The European Commission approved more financial support to assist Nepal on Monday (4 May), after the devastating earthquake that hit the country last week.
Following the joint EU-UN mission to Nepal, an additional €3 million in emergency aid was made available, doubling the amount of aid that will go towards the most urgent needs in the worst affected areas, including clean water, medicine, emergency shelter and telecommunications.
Christos Stylianides, Commissioner for Humanitarian Aid and Crisis Management, has just returned from Nepal, where he took stock of the needs and European efforts to help.
Speaking to the Brussels press, Stylianides said he had witnessed the magnitude of the destruction and of the support that will be needed to recover from such a devastating earthquake.
The official death toll announced yesterday was of 7,059 and the figure was likely to rise further, as an entire village was carried away by the same avalanche and scores more people – both locals and foreign trekkers – were missing, officials said.
“During the three days I spent in Nepal, I met families who lost everything. I talked with survivors. I saw children traumatised by this tragedy. On behalf of all Europeans, I expressed to them in the strongest terms that the people of Nepal are not alone, that European solidarity is strong and tangible”, he said.
Stylianides also said that he met with international and European relief teams and humanitarian workers, and discussed how Europe could continue its help in the most effective way possible.
Meanwhile, United Nations Resident Representative Jamie McGoldrick said the government needed to loosen its normal customs restrictions, as criticism mounted over a pile-up of aid at Kathmandu airport, Nepal’s only international gateway.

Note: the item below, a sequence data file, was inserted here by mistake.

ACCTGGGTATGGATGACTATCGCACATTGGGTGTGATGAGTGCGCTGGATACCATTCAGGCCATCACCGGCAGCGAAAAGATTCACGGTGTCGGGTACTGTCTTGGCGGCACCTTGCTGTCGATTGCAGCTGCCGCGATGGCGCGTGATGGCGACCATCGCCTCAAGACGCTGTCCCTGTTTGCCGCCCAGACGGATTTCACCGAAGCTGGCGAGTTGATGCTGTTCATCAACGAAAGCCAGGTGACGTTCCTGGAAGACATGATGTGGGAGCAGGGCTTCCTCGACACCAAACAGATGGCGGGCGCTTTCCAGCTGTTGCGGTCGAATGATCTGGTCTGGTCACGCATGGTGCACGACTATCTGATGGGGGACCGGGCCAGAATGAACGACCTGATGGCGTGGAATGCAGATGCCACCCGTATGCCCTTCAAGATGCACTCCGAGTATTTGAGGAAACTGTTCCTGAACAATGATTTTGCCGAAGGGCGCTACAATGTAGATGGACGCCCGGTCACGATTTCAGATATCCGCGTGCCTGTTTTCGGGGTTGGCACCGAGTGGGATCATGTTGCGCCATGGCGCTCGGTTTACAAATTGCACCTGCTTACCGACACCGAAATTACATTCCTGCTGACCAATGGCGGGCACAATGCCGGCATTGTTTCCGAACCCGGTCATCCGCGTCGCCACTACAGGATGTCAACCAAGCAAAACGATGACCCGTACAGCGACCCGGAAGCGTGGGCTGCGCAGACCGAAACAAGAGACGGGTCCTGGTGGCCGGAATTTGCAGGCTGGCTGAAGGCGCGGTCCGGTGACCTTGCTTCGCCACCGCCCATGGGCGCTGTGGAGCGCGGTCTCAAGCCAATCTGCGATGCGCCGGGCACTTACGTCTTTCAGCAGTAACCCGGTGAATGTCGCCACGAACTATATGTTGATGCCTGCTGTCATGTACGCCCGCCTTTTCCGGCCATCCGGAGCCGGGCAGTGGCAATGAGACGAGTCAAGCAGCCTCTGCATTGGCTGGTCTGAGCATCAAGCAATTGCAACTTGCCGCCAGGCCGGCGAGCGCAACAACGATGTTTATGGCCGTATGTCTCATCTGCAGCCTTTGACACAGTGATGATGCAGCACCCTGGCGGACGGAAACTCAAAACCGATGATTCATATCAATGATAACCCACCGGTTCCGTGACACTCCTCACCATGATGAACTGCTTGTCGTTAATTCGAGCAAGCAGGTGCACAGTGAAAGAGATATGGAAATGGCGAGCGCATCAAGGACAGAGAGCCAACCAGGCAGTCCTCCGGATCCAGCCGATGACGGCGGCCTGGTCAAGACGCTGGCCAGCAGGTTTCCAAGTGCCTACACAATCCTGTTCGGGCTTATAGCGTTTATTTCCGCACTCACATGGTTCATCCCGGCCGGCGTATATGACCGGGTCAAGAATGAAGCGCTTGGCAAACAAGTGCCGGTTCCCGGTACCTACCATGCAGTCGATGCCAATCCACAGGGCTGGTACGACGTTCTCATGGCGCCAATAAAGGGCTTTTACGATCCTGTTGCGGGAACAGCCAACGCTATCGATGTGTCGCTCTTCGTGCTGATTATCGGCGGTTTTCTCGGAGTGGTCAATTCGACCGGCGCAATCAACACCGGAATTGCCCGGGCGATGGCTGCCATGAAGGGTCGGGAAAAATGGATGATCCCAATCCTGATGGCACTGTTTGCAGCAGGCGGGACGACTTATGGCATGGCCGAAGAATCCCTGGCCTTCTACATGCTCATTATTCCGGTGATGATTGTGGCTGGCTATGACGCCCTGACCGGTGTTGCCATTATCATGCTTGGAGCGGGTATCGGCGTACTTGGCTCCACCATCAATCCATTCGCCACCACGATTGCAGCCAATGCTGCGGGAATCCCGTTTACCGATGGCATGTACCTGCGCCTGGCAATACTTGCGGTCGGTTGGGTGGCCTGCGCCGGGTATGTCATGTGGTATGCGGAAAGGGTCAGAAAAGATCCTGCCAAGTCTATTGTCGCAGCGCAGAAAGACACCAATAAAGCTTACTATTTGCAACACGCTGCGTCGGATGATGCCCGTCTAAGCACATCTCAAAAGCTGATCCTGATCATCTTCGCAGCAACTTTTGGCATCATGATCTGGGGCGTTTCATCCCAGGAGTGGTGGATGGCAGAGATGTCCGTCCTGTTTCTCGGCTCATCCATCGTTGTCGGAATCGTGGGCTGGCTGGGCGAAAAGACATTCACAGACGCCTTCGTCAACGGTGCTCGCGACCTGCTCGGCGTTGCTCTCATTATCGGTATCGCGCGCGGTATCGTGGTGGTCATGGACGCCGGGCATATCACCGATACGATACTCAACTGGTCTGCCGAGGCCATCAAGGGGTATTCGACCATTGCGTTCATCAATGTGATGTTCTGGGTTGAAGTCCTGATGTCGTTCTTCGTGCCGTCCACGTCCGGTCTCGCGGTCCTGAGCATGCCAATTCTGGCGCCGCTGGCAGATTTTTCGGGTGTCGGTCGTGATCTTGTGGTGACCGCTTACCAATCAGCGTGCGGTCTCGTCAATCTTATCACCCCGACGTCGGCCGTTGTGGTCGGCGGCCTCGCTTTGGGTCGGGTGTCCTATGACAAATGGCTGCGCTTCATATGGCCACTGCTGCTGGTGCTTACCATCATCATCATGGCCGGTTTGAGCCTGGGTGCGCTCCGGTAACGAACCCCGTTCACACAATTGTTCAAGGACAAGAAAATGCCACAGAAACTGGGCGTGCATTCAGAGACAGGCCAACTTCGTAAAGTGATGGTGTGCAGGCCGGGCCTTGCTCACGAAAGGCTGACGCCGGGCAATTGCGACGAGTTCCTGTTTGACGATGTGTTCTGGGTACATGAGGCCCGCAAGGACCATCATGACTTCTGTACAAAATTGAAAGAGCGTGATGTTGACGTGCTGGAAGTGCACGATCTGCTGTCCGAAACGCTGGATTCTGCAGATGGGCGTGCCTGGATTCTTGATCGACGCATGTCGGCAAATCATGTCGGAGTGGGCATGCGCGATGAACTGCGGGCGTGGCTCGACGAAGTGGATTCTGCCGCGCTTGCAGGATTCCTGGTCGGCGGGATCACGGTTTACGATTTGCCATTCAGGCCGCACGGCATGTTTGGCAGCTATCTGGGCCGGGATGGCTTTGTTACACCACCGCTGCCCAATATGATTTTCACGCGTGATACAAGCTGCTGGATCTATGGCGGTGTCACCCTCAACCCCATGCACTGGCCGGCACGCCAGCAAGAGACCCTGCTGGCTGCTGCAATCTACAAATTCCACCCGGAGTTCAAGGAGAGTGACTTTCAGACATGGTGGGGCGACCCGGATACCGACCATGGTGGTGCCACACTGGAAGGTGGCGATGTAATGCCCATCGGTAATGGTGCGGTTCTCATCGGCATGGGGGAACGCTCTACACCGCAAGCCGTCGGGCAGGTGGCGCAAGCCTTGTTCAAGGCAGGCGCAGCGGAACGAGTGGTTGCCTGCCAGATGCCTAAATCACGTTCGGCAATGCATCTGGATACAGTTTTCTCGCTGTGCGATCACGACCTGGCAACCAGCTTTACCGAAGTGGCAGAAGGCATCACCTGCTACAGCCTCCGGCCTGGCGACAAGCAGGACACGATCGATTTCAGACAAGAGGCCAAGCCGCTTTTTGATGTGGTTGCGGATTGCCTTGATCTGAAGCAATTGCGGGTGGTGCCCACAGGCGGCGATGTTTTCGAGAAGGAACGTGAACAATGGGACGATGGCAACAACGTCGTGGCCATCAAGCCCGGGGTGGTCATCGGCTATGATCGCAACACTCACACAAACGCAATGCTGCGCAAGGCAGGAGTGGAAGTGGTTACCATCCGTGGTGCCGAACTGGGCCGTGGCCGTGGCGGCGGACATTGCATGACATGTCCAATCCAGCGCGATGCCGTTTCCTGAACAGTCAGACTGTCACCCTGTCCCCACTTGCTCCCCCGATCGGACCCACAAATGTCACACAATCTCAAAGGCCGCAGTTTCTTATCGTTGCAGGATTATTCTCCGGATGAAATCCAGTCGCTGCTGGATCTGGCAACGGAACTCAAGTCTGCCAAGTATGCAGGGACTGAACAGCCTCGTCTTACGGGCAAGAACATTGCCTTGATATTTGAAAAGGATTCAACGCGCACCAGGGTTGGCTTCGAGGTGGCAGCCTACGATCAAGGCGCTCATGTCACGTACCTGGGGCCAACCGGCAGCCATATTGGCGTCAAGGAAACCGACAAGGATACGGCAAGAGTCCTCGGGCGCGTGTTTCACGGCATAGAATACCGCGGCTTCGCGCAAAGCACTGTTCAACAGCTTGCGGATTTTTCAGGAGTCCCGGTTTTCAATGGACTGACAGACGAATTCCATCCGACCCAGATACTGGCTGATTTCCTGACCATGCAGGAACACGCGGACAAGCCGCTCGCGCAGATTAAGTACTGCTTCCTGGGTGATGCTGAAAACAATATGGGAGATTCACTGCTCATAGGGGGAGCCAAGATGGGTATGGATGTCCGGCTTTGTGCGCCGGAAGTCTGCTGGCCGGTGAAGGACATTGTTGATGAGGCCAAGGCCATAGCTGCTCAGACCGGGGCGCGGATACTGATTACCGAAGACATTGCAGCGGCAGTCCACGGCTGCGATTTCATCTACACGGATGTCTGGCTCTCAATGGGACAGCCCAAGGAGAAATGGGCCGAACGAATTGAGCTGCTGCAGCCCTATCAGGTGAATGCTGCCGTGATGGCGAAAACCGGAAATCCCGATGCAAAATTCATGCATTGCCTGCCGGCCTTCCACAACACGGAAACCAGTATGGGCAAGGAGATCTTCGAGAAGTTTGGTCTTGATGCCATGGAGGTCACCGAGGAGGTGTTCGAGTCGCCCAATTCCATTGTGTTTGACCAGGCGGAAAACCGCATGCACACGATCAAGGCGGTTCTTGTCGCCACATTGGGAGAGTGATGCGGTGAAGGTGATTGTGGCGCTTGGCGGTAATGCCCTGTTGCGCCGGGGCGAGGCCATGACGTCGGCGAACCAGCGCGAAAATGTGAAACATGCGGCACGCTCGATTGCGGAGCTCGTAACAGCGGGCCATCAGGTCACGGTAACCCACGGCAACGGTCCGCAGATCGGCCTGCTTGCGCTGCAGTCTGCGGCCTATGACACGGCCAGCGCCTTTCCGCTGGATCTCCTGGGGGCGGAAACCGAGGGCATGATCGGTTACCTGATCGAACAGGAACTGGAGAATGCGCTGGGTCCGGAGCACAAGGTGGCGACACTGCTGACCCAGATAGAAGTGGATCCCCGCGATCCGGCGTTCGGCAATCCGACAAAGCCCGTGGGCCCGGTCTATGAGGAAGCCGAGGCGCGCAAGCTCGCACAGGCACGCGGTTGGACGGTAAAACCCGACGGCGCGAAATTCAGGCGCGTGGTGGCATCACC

Stylianides said that he has raised the issue of lengthy customs procedures with local authorities.
“I’m please to say that this issue has now been effectively addressed,” he said.
Neven Mimica, Commissioner for International Cooperation and Development, said that the EU was committed to assisting, from providing humanitarian aid, to rebuilding.
Mimica explained that for the recovery stage, additional assistance worth €16.6 million will be provided directly to the Government of Nepal and will be available later this week. Even more support would be mobilised in the future, he said.
This brings the total of the European Commission’s support since the earthquake struck to €22.6 million. This comes on top of bilateral assistance from EU member states.
EU development cooperation for Nepal until 2020 is valued at €306 million, mostly in agriculture and rural development assistance, in education and decentralisation, he said.
“Now our task is to assess what programmes, [what] concrete projects could be frontloaded, in order to have the most of these 306 million used for building schools, rebuilding rural roads, building some dams and water supply facilities,” Mimica stated.